Brought to you by Bill Luke: http://billluke.com A Phoenix high school student heads to Washington to share his story of beating cancer, but he didn't defeat the disease in the United States. That's because the drug he needed wasn't available in this country, so his parents moved to Europe. Now he'll be asking lawmakers to make it easier for sick patients to get their hands on a potentially life-saving treatment not available in the U.S. For nine months, Diego Morris and his family lived in the United Kingdom. He and his brother attended a British school and he saw British doctors. He will be telling lawmakers about his family's decision and how it likely saved his life. Diego was a healthy growing 11-year-old. He played sports and stayed busy, then everything changed. "I started feeling some sharp pain in my knee and it continued for about a week," he said. An x-ray revealed a rare bone cancer, Osteosarcoma, often seen in teenagers. Surgery removed most of the tumor and repaired his leg, but Diego needed more treatment. A drug called Mifamurtide or MPT, showed promise It's been approved in Europe, but not in the U.S. Chairman Ron Johnson (R-Wis.) and Ranking Member Tom Carper (D-Del.) will hold a hearing on Thursday, Feb. 25, 2016 to examine the barriers preventing terminally ill patients and those with debilitating diseases from accessing new and potentially life-saving therapies. The full list of witnesses is below: Joseph V. Gulfo, M.D. Executive Director, Rothman Institute of Innovation and Entrepreneurship Fairleigh Dickinson University Darcy Olsen President and Chief Executive Officer Goldwater Institute Laura McLinn Indianapolis, Ind. Diego Morris Phoenix, Ariz. Nancy Goodman Executive Director Kids v Cancer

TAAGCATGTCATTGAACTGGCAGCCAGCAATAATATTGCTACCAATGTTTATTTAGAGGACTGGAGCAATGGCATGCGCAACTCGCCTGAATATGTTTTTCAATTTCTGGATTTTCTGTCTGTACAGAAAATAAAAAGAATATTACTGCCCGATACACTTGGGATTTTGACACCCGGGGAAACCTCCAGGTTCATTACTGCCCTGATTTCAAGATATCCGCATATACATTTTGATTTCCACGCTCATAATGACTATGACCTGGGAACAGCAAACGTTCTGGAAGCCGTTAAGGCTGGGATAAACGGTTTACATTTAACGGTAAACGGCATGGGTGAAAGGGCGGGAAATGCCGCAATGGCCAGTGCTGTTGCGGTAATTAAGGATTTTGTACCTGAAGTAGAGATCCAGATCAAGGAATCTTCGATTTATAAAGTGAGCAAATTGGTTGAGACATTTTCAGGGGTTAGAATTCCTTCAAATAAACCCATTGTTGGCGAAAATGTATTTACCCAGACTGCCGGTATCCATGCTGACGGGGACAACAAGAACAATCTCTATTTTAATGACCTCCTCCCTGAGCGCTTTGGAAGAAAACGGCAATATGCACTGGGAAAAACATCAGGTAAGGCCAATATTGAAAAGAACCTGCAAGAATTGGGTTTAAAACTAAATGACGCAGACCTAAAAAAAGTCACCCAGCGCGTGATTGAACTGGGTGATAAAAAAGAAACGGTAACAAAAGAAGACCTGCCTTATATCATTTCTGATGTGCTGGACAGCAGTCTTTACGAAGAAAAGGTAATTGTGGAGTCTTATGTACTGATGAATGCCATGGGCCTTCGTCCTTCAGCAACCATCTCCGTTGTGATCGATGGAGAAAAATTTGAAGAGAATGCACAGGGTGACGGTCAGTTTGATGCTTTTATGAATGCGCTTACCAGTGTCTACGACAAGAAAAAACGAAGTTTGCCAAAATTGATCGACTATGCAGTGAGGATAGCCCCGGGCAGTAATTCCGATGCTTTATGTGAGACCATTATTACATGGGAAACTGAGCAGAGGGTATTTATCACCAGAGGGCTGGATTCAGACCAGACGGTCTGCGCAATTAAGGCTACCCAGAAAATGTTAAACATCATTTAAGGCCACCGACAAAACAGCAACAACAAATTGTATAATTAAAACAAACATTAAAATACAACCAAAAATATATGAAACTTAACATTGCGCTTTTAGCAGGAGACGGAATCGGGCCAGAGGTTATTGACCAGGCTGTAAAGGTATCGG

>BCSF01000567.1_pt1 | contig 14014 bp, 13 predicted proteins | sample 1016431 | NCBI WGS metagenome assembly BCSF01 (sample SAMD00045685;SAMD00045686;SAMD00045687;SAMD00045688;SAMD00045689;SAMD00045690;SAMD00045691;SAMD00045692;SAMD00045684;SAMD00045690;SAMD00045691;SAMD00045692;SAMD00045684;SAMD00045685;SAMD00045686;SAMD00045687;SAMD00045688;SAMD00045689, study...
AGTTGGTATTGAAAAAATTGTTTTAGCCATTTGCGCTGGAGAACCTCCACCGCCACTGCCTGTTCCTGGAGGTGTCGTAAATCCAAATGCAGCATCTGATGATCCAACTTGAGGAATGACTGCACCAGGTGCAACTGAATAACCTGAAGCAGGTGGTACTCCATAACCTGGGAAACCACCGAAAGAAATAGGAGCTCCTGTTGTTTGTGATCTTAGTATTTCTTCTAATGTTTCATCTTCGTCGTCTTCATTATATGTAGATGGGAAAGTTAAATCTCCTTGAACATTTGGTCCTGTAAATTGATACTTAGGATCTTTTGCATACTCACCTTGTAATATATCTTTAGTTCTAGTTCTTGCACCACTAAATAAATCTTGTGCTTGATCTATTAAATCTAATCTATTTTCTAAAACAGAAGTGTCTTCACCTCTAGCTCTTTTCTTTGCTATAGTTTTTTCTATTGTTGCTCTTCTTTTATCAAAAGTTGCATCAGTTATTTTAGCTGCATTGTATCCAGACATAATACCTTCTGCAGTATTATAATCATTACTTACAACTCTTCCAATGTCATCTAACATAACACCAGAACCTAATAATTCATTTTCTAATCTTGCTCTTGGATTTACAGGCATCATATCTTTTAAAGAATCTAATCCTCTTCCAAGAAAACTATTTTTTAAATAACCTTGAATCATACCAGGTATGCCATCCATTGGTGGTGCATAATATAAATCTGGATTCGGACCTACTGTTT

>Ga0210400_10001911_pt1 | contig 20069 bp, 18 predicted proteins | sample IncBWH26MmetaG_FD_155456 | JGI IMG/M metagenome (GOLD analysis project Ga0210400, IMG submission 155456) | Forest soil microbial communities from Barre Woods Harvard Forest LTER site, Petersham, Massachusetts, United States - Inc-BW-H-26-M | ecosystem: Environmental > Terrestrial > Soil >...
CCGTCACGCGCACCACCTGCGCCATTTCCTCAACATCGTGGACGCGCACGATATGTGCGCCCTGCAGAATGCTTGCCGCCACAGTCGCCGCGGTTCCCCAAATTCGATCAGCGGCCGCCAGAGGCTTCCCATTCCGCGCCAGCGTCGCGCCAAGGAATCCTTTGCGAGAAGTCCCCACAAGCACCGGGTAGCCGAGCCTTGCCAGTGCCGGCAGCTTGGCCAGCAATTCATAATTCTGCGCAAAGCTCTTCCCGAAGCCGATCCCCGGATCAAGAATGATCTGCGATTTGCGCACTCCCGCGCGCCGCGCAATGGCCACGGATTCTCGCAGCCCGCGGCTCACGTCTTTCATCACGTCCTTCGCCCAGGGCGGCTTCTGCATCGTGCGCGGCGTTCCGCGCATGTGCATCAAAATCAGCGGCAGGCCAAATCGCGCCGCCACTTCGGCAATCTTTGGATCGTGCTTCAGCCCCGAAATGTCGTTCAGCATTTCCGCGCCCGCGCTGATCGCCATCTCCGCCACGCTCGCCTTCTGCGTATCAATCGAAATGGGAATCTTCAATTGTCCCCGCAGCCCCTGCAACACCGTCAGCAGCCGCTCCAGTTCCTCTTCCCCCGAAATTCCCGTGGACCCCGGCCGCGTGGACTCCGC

Просмотров: 497 FOX 10 Phoenix